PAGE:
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Flora & Fauna

Plants and animals of the Wells Reserve at Laudholm

Discover nature on your visit to the Wells Reserve. Vernal pools and spring peepers, black cherries and yellow warblers, milkweed and monarchs, leaf litter and garter snakes... every day reveals something new.


Over the years, volunteers, visitors, and scientists have compiled lists of plant species encountered at the reserve. These are not currently in a form that can be easily shared. While we work on improving access, you may search the site for specific plants of interest or read blog posts tagged 'flora'.


About two dozen tree species can be studied from the trails of the Wells Reserve. Some of the most recognized are featured in our "Trees to Know" brochure.


At least 30 mammal species are found at the Wells Reserve, but many are secretive or active mainly at night.

Marine waters, including Wells Harbor, hold harbor seals. Humpback and minke whales have been seen off Laudholm Beach.

Rivers and salt marshes support muskrat, mink, and river otter.

Forest species have been well inventoried and include white-footed mouse, pine vole, boreal red-backed vole, woodland jumping mouse, masked shrew, short-tailed shrew, least shrew, gray squirrel, red squirrel, eastern chipmunk, and southern flying squirrel.

These small mammals provide prey for red fox and coyote, both of which are fairly common. Other predatory mammals include short-tailed weasel, long-tailed weasel, fisher, striped skunk, and raccoon. Bobcat, mink, and gray fox may be occasional visitors.

White-tailed deer are fairly common in all habitats, while moose and black bear are infrequent transients.

Bats have not been formally surveyed at the reserve, but nine species can be found in southwestern Maine, including little brown myotis, long-eared myotis, big brown, eastern pipistrelle, and red bat.

Additional land mammals found at the reserve include woodchuck, porcupine, meadow vole, and New England cottontail, the last of which receives special management attention.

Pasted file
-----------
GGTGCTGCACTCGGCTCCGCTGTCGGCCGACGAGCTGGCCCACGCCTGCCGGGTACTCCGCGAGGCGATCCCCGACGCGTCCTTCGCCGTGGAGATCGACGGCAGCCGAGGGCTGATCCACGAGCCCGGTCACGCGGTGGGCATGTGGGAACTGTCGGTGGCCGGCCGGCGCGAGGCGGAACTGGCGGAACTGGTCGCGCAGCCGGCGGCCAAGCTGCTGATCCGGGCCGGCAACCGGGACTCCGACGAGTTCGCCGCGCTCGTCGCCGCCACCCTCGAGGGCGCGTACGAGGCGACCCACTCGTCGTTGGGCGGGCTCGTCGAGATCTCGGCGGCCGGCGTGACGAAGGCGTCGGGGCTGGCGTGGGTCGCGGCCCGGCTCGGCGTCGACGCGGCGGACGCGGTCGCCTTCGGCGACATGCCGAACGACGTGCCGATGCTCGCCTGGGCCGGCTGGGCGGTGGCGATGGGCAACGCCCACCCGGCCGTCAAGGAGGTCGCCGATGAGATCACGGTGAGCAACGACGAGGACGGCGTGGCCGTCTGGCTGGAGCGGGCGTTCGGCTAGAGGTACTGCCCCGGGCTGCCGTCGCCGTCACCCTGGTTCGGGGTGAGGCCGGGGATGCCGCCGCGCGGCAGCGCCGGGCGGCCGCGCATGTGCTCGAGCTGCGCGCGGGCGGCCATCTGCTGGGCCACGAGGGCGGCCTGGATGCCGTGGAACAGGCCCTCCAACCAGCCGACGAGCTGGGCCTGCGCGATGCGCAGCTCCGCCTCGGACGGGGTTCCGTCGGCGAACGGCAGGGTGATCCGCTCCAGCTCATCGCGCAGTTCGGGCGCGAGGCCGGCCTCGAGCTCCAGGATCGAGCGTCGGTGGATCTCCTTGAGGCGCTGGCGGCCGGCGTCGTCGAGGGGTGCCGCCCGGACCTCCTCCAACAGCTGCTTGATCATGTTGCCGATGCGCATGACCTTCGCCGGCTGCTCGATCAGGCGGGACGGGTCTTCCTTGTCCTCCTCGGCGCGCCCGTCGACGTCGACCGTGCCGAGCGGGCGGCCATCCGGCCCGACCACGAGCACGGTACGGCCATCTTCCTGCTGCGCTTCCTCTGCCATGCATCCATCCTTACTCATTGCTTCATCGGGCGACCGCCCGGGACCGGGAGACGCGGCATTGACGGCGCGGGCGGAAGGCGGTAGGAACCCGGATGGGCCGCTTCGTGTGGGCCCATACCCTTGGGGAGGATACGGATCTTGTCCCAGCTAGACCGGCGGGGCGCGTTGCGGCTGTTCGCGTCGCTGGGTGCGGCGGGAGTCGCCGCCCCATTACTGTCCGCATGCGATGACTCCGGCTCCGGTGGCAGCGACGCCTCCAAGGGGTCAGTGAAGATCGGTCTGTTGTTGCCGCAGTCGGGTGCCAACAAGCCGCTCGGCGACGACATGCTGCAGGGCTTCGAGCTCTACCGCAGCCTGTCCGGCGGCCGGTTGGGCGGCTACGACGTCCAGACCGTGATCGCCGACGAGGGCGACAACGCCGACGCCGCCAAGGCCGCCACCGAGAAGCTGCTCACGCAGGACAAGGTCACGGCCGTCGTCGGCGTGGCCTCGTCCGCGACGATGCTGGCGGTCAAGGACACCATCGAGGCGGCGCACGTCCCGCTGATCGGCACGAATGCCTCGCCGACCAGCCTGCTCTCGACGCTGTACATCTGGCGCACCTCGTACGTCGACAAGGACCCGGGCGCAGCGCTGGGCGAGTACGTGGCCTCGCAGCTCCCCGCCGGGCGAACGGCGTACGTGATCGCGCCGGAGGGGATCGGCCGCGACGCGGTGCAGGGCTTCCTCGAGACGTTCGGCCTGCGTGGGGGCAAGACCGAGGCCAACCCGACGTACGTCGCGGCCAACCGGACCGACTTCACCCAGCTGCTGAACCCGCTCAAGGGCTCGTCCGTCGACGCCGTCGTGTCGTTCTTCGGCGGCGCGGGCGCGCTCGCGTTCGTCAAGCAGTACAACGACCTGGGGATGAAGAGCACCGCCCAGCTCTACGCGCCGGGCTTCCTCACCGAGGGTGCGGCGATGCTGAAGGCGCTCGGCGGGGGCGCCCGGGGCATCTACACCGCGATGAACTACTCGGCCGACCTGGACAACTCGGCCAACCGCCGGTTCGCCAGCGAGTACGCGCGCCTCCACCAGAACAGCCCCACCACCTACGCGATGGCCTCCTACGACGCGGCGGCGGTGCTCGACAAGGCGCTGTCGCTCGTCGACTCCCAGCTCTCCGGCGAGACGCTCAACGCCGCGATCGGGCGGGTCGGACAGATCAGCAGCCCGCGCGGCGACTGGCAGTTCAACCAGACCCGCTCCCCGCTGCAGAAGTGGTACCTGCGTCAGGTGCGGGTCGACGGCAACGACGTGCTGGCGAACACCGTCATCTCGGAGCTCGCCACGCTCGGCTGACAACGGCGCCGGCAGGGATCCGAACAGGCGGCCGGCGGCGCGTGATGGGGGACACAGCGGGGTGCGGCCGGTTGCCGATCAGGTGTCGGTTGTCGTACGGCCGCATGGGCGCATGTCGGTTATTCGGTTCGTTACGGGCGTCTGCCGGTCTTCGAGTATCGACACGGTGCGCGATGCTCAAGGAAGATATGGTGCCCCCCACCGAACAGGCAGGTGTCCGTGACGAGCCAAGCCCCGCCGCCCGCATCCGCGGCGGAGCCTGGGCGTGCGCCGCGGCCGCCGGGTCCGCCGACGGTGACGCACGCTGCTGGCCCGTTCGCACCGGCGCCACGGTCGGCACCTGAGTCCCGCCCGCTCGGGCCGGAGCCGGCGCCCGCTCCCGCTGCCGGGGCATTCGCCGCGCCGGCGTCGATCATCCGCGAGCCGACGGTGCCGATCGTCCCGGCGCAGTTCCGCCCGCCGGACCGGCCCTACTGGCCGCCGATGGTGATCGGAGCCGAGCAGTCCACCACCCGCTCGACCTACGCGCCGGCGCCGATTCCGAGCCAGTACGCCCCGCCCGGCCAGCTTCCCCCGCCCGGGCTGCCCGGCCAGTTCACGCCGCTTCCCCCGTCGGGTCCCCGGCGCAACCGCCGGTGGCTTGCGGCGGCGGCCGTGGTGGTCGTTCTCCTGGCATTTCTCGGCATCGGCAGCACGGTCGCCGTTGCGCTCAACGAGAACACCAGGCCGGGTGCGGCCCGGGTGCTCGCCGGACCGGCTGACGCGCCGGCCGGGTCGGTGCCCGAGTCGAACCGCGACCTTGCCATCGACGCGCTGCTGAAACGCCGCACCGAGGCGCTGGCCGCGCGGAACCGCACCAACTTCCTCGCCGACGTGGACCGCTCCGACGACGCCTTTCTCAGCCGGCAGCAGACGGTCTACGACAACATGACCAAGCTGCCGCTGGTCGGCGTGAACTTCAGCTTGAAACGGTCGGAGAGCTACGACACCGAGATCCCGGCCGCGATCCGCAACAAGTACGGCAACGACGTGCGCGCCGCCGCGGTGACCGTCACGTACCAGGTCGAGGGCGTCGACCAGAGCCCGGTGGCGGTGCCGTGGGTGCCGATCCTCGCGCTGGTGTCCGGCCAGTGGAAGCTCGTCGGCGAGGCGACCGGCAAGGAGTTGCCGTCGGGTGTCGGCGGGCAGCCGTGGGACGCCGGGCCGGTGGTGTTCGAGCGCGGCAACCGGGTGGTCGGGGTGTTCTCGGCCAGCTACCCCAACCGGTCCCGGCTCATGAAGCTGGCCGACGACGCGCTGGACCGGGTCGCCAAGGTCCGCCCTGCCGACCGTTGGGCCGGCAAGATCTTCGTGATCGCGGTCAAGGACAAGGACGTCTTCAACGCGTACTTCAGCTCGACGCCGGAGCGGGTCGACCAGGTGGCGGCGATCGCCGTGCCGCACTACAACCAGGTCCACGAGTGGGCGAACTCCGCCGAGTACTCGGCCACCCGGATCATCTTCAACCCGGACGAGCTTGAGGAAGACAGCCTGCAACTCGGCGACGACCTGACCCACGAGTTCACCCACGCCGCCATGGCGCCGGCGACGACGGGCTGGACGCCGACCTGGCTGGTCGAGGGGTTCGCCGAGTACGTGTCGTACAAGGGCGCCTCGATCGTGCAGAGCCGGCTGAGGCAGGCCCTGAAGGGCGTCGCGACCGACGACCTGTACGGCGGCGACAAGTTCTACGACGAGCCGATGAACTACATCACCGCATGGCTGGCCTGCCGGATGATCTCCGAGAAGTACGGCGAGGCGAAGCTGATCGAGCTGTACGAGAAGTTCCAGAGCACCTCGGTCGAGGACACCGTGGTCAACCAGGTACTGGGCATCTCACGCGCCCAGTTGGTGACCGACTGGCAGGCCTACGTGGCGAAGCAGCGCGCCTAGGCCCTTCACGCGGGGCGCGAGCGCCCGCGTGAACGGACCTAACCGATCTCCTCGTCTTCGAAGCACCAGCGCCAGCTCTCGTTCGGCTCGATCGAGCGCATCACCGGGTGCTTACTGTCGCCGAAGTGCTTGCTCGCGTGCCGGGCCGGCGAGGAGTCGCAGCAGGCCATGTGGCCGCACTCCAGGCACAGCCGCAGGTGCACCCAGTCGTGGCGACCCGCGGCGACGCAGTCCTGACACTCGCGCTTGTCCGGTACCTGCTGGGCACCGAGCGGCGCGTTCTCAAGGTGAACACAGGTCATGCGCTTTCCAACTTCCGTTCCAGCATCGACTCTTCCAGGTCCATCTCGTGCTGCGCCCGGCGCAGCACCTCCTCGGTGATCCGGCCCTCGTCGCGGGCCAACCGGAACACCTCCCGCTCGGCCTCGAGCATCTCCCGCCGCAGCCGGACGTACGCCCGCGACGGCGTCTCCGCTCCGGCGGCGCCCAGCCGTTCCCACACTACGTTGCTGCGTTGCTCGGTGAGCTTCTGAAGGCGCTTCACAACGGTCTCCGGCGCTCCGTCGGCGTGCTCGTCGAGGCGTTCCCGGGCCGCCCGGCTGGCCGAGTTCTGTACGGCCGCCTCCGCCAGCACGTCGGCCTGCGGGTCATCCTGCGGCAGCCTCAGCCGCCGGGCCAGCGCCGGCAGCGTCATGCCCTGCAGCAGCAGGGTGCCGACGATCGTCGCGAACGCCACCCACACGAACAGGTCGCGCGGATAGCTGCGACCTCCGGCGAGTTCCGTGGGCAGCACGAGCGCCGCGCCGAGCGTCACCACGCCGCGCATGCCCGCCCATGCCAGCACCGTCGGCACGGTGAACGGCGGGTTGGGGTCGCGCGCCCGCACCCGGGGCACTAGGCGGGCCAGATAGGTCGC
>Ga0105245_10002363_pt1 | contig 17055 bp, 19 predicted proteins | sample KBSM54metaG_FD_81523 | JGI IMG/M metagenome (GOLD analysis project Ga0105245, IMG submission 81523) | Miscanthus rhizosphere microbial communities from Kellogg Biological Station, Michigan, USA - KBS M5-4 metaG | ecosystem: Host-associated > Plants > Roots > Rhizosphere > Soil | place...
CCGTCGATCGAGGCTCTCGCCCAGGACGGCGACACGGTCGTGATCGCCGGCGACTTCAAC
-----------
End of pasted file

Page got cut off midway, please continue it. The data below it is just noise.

These are the most likely species to be encountered while walking the trails:

  • white-tailed deer
  • eastern chipmunk
  • red squirrel
  • eastern gray squirrel
  • porcupine
  • red fox
  • harbor seal 

Species of Special Concern

New England Cottontail


A few hours searching the fields, woodlands, salt marsh, sand beach, and nearshore waters of the reserve can be very fruitful.

Since the 1980s, more than 285 bird species have been reported at the Wells Reserve. The reserve's beaches and salt marshes are included in the Wells Important Bird Area, a bird-banding program has been running since 1988, and the staff collaborates with York County Audubon on several activities.

We encourage reports to eBird.

Species of Special Concern

Piping Plover, Least Tern, Nelson's Sparrow


Wells Reserve scientists have documented nearly 60 fish species in the Webhannet and Little river estuaries.

Wells Reserve scientists have studied fish in southern Maine estuaries since the 1980s. In the waters of the Little, Webhannet, and Ogunquit river estuaries, the most commonly encountered species have been:

  • American Eel
  • Alewife
  • Common Mummichog
  • Atlantic Silverside
  • Sticklebacks (fourspine, threespine, and ninespine)

We published Coastal Fish of Southern Maine and New Hampshire to help people get to know what swims along our shores.

Download our fish checklist


The varied habitats and plant diversity of the reserve provide resources for dozens of butterfly species.

In 2007, the reserve joined the Maine Butterfly Survey, an 8-year study of the state's butterflies. The focused effort supplied well over 100 records representing more than 30 butterfly species. Continued effort by an informal network of butterfly watchers has confirmed additional species. Among the most common are:

  • black swallowtail
  • cabbage white
  • clouded sulphur
  • orange sulphur
  • American copper
  • American lady
  • azure/blue
  • wood nymph
  • monarch

Learn about the butterflies at Wells Reserve